Regardless of what you think of the joke itself, it is sexist to contribute (willfully or cluelessly! Ignorance is not an excuse!) to a hostile work environment for women. Full stop. If you didn’t realize you were doing it, that means you haven’t bothered to think critically about women’s comfort and needs.

So we women are such delicate flowers that the mere utterance of a male-oriented sexual pun like “dongle” will cause us to clutch our pearls and faint? Isn’t that itself a sexist assumption? Anything that makes a woman uncomfortable is now contributing to a hostile work environment for all women?

Let’s get the obvious out of the way: rape threats, death threats, hacking attempts, and other abusive, illegal, or criminal actions are never justified. The feminist commentariat is absolutely correct in rallying against the hate-filled misogyny leveled against Adria Richards. No woman should be made to fear for her well-being (physical or otherwise) because of something she says on the internet—even if what she says is wrong and gets another person fired.

My issue isn’t with the rightful criticism of sexist attacks against Adria. I only challenge the characterization of what the men said at PyCon as sexist. It was immature and stupid, not sexist.

Another aspect of the Adria Richards scandal is that her response to the situation—tweeting the guys’ pictures to the whole world—was overblown and uncalled for. Jill at Feministe says that pointing this out amounts to “victim blaming:”

[T]he focus on what Richards could have done differently is the wrong question. It’s a question routinely lobbed at women who are sexually victimized: Why did you go home with him if you didn’t want to have sex? Why did you drink so much? Why did you wear that? Why did you stay at that party? Why were you walking down that street? Why didn’t you yell louder or fight back harder? Why did you fight back, knowing it would only make him angry?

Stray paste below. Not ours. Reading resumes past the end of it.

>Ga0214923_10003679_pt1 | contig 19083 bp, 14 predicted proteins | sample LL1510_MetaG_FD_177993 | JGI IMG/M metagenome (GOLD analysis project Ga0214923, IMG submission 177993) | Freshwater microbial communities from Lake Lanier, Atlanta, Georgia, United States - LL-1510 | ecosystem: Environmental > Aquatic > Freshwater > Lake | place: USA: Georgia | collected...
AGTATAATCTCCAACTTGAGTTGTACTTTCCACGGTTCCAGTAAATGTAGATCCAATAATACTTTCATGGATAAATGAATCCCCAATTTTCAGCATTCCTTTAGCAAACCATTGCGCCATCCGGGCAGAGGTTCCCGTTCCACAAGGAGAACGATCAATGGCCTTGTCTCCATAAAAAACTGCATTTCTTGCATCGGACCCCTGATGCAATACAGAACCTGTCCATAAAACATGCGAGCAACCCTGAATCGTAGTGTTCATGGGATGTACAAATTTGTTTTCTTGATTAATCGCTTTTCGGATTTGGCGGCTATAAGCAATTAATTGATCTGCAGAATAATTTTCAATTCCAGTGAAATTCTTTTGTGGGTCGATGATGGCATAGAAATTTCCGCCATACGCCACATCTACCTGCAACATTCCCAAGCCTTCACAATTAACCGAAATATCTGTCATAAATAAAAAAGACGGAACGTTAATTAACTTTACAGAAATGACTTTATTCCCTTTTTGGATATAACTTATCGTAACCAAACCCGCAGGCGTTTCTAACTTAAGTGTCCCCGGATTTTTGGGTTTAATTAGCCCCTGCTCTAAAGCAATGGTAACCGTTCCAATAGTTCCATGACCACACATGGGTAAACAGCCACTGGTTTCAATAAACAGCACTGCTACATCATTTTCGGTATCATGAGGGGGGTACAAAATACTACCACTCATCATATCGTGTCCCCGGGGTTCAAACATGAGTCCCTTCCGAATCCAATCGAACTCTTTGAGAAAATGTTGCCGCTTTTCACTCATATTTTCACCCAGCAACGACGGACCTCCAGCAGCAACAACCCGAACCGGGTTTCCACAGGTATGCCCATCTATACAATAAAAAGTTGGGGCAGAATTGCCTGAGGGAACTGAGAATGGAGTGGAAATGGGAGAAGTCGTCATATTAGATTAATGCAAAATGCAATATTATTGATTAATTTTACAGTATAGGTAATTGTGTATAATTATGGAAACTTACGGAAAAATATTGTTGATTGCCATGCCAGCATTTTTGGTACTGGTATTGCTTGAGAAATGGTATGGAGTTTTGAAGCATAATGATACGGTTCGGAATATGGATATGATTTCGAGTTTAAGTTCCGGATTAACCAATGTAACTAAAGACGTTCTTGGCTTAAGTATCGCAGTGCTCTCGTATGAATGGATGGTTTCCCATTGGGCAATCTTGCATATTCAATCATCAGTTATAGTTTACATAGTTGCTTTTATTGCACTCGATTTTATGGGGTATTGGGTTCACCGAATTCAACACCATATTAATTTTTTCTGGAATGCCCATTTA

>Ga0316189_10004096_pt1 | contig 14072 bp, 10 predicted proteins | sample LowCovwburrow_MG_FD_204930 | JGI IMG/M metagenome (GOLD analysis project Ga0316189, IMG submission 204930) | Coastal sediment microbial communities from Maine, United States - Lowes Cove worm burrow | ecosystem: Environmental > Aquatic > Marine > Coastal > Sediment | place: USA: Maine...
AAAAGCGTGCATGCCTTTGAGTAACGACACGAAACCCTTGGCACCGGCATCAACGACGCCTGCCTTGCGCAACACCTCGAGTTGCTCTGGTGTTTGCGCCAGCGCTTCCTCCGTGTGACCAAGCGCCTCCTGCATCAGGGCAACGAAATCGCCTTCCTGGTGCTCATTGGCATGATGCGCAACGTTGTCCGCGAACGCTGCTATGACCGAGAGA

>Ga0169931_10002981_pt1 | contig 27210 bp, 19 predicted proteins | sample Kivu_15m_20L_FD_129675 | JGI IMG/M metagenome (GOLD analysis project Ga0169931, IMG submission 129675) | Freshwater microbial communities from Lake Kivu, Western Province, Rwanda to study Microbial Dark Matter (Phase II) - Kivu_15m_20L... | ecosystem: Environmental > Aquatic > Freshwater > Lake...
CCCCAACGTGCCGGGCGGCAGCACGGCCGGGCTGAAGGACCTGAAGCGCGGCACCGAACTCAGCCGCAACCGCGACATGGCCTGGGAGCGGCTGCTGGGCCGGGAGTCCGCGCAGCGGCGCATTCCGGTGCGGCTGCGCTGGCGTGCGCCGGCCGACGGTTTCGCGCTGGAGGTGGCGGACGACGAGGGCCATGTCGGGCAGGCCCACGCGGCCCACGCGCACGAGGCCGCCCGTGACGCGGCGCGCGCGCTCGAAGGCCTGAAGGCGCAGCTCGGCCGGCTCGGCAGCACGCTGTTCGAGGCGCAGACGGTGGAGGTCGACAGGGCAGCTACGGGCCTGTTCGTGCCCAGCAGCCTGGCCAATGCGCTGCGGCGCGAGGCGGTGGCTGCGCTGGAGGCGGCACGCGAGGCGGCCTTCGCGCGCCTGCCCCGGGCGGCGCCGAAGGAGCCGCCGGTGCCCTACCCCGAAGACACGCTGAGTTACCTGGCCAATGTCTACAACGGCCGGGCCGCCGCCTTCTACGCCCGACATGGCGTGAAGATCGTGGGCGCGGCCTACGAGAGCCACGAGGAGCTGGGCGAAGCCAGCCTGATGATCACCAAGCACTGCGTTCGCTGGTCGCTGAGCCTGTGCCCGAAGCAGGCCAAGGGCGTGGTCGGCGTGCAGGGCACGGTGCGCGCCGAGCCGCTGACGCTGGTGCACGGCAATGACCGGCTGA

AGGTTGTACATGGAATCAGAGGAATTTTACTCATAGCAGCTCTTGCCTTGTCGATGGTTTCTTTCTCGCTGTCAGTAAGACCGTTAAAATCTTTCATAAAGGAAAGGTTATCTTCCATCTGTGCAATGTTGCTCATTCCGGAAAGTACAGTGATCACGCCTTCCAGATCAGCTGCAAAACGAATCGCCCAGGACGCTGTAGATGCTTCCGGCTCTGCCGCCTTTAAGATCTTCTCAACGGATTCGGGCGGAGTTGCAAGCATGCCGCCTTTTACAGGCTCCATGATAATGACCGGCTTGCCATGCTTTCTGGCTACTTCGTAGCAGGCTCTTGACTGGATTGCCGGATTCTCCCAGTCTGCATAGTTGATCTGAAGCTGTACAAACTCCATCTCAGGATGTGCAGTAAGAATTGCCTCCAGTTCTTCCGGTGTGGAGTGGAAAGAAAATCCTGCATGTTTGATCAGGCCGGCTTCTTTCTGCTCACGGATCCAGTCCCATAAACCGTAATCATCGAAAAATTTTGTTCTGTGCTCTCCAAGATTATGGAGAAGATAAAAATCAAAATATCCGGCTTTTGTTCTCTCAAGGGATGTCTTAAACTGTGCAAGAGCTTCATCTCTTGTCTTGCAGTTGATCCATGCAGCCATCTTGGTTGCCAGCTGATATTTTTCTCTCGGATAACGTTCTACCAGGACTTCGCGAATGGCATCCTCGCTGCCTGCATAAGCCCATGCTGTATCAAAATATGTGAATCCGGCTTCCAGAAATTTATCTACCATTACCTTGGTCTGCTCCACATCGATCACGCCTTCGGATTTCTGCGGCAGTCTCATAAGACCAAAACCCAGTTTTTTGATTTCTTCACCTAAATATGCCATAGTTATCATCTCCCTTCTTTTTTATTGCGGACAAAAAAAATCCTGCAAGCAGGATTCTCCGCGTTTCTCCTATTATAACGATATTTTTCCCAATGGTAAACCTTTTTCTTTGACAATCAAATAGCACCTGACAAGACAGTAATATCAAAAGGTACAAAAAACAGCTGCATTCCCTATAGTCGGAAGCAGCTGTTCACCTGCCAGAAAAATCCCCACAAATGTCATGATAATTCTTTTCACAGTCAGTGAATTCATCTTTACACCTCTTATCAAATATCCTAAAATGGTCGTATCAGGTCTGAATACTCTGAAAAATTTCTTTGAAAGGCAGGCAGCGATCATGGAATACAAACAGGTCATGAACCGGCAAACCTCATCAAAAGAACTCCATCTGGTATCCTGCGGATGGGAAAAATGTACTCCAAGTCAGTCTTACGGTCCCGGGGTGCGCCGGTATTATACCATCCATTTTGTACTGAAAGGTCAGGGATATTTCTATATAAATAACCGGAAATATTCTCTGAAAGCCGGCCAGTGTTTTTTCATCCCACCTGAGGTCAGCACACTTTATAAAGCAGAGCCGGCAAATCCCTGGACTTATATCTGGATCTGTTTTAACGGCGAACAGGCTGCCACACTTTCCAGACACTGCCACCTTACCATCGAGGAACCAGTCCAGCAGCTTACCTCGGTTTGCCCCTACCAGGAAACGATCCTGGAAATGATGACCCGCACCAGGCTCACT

This is a ridiculous comparison, if only because it assumes that the two men at the conference harmed Adria in the first place, making her a “victim.” Adria was victimized by the people threatening her online; she was not victimized by the guys whose photos she tweeted. The criticism leveled against Adria has to do with how she responded to the two men, not to how she responded to the criminals threatening her online. They are two separate issues, and being a victim in one respect does not give you immunity from criticism regarding another issue.

The fact that some extreme elements have attacked Adria Richards should not foreclose discussion about how she initially responded to the situation. There is a conversation to be had about whether we want employers firing employees because of dumb, immature things they say while only nominally “on the job.” We should be able to rightfully denounce misogynist attacks against Adria Richards while simultaneously questioning the ethics of her tweet.